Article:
Great Britain’s Olympic champion coach Danny Kerry has joined the staff at England Rugby as training coordinator.
Kerry, 51, left GB Hockey in January after 17 years as coach and performance director and will now join up with England head coach Eddie Jones ahead of the Autumn Series. Joe Lewis will move to a full-time senior analyst role, working closely with forwards coaches, while Kerry will link up with Andrea Furst, England Rugby’s sport psychologist who also played a pivotal role with the women’s team in Rio.
Jones said: “I’ve known Danny for a long time and his depth and breadth of coaching knowledge will be a real asset to us as staff as we work towards becoming the best coaching team in the world. Joe will move back to an analyst role where he has a real impact and suits his strengths and skills.”
Following GB hockey women’s gold in Rio, Kerry was a man in demand at other sports as he told the story of how they upset the odds to become Olympic champions in 2016.
Weeks after their success in Brazil, Kerry first went to England Rugby after being invited by Jones, who has also set upon Ric Charlesworth for coaching knowledge.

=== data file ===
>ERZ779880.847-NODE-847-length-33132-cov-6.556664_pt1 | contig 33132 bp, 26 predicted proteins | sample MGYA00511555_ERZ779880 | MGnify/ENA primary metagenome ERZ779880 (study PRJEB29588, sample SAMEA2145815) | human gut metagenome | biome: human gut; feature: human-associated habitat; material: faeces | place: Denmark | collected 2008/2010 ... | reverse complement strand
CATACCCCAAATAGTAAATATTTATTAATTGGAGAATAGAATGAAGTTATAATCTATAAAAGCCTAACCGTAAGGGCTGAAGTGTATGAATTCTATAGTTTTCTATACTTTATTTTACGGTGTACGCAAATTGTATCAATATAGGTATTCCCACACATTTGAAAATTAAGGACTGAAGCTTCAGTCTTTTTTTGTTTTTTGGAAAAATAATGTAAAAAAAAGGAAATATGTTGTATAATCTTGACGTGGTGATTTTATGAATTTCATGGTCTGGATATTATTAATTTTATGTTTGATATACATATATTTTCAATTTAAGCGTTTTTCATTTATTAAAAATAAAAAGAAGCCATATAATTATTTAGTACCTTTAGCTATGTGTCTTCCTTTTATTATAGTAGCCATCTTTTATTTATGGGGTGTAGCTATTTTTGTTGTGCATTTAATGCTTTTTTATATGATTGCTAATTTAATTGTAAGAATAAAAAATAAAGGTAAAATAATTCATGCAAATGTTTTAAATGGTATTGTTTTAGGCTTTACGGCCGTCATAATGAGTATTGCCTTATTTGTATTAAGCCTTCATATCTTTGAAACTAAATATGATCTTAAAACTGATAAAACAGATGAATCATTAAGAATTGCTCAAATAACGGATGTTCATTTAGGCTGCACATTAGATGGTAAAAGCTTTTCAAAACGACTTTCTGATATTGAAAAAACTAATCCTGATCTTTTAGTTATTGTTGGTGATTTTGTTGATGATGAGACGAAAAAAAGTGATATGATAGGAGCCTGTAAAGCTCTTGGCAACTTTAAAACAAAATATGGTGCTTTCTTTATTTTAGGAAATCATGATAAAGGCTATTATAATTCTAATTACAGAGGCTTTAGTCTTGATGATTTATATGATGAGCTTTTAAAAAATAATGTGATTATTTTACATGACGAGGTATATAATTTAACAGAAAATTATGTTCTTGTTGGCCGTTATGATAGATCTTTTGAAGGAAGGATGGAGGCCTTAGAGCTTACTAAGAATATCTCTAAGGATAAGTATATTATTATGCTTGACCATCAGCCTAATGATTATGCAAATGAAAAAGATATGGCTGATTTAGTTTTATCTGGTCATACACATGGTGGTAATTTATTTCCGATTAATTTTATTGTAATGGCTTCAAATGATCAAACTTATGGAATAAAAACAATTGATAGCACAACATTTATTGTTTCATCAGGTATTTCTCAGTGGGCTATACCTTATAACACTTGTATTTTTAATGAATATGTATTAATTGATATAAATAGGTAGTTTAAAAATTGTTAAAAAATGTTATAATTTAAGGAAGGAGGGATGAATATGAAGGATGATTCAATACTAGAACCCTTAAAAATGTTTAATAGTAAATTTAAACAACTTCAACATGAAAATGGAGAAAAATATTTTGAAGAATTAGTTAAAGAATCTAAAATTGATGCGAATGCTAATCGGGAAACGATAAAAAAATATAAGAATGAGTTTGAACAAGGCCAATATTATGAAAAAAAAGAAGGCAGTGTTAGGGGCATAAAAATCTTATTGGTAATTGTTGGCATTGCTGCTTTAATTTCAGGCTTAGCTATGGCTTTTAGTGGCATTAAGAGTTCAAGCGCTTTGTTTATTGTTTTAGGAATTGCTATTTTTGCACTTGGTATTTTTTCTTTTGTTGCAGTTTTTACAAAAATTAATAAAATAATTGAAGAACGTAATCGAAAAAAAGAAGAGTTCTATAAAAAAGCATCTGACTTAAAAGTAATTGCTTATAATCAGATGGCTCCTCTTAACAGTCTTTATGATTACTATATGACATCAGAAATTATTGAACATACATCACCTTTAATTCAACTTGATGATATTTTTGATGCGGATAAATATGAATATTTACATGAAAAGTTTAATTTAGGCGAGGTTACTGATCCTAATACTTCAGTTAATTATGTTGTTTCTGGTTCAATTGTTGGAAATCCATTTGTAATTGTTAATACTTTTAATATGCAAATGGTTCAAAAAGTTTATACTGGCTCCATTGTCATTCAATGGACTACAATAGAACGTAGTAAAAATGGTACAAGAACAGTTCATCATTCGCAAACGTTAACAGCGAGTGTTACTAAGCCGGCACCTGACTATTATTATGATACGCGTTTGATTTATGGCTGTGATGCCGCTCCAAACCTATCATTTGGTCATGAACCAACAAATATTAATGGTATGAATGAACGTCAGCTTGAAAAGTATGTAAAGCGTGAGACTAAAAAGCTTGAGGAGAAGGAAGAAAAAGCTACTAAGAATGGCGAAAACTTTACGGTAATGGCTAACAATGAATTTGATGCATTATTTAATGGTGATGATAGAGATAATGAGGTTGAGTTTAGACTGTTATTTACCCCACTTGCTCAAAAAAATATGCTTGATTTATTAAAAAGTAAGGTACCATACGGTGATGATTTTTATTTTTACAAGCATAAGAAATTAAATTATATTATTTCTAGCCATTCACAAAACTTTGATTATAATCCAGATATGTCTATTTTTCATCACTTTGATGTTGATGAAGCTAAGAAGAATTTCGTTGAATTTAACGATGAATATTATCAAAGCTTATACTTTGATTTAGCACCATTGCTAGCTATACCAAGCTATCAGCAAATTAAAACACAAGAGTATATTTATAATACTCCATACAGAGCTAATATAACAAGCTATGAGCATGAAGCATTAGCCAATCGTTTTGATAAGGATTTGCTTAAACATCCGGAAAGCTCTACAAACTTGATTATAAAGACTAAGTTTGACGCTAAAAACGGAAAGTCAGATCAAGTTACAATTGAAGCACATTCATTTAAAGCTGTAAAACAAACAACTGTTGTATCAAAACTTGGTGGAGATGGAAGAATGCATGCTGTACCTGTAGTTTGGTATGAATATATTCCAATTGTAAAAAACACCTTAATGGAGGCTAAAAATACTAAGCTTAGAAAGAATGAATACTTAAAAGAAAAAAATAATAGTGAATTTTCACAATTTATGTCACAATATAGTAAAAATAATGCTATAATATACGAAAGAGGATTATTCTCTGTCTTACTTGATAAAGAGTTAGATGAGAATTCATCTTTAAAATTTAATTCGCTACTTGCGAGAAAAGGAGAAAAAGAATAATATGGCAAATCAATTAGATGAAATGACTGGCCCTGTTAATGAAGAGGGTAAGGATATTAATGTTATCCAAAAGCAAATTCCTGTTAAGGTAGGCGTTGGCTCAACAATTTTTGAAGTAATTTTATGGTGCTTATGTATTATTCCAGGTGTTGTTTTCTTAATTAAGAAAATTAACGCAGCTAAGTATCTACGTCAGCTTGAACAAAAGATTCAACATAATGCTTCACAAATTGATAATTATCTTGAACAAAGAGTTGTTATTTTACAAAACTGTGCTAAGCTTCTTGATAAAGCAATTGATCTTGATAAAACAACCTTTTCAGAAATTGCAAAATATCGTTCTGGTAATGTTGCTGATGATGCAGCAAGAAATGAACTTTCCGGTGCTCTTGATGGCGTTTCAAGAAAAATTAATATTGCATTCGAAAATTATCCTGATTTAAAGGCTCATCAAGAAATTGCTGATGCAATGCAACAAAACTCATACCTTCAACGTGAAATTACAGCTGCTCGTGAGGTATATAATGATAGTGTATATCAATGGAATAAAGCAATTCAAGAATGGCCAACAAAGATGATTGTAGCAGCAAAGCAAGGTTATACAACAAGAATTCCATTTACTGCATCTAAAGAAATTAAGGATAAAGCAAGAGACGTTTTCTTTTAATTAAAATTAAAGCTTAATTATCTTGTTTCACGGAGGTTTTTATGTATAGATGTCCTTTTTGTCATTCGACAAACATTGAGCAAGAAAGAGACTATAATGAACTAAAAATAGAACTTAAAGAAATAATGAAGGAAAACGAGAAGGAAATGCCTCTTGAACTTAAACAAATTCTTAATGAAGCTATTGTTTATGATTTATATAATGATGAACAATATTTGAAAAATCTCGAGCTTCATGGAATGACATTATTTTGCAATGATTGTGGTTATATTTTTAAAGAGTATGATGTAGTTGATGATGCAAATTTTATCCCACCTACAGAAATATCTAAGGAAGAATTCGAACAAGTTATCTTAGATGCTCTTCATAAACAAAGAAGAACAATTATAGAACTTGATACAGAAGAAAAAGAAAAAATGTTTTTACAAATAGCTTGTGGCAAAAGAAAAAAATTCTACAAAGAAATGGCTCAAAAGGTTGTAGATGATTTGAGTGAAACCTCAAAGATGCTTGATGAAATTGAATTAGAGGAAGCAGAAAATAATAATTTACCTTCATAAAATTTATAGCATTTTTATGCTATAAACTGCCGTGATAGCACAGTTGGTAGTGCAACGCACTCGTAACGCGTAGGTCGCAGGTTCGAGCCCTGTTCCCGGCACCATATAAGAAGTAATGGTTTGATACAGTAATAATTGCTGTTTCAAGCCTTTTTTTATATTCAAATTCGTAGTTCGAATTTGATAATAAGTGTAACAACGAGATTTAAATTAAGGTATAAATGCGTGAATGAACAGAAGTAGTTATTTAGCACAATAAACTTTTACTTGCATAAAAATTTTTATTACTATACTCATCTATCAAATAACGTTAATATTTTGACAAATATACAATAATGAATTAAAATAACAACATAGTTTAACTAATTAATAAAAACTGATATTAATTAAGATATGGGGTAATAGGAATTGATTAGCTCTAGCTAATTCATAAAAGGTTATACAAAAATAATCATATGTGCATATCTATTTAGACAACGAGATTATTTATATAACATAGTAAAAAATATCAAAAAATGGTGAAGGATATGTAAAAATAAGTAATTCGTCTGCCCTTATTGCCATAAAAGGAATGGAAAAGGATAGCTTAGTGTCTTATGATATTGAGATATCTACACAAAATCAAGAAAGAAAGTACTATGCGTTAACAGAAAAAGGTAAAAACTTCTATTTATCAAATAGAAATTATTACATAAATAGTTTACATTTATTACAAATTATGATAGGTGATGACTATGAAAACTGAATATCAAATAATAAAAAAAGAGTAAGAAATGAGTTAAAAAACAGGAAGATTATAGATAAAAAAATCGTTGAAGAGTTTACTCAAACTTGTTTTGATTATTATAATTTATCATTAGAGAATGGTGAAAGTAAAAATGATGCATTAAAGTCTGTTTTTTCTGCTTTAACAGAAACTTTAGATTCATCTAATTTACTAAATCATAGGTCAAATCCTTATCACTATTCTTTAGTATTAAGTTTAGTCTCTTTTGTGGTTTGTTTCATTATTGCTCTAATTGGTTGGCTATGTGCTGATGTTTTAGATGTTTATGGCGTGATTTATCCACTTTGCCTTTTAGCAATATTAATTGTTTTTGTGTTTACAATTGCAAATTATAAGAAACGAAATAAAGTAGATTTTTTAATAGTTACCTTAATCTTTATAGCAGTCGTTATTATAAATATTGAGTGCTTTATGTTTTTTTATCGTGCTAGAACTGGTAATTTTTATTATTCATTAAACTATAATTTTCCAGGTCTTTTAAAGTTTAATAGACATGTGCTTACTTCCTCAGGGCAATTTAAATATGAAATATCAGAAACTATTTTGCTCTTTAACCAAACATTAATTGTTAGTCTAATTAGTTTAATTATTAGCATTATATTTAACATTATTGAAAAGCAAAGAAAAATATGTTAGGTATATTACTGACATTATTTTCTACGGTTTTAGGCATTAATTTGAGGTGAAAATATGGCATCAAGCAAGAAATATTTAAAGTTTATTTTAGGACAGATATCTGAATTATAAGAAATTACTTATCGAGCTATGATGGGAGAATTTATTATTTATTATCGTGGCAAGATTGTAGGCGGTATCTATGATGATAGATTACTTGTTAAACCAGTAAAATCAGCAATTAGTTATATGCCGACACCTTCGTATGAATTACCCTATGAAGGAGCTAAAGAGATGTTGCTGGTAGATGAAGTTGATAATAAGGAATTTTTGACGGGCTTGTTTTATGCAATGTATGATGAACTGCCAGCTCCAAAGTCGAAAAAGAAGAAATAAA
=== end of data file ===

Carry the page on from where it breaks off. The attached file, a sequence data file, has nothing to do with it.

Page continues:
In late 2016, Jones said: “We’ve got the hockey guy coming in in a week or so – look at what he’s done with his hockey side.
“If you look on face value at the talent in that team compared to the Holland team, it’s probably not as great. So his ability to create such a dynamic and hard-working team is fascinating, so we’ll learn a lot from him.”
Plugging in the hockey mind
No sooner had Kerry celebrated Rio success, than he had his laptop out and was marking out mood maps and plotting a path to the Tokyo Games.
Away from the admin and how he could defend the title – Rio was to be his last big title or medal – Kerry has also had time to step away from his laptop and share his success with other sporting minds.
At Kerry’s behest, he dropped British Cycling supremo Dave Brailsford a line to ask if they could meet. Considering this was at the time of the controversy over therapeutic use exemptions (TUE), he still gave Kerry his time.
Kerry was also invited to spend a morning with Jones and his backroom staff at Twickenham. Kerry recalled: “It felt like they plugged me in and downloaded me. It was great and feels nice to be asked by a sport such as rugby.
“We’re hoping to build a relationship where our coaches can observe some of things they do.”
Jones was interested in how the training environment and team sessions at Bisham were run. “It’s supported by academic research and a particular way of developing athletes,” explained Kerry.
“It’s different to how they are normally developed and there is a lot of chaos and randomness to it, which is deliberate as no two things are the same. They might look and feel the same, but the distances, angles and opponents are always different.”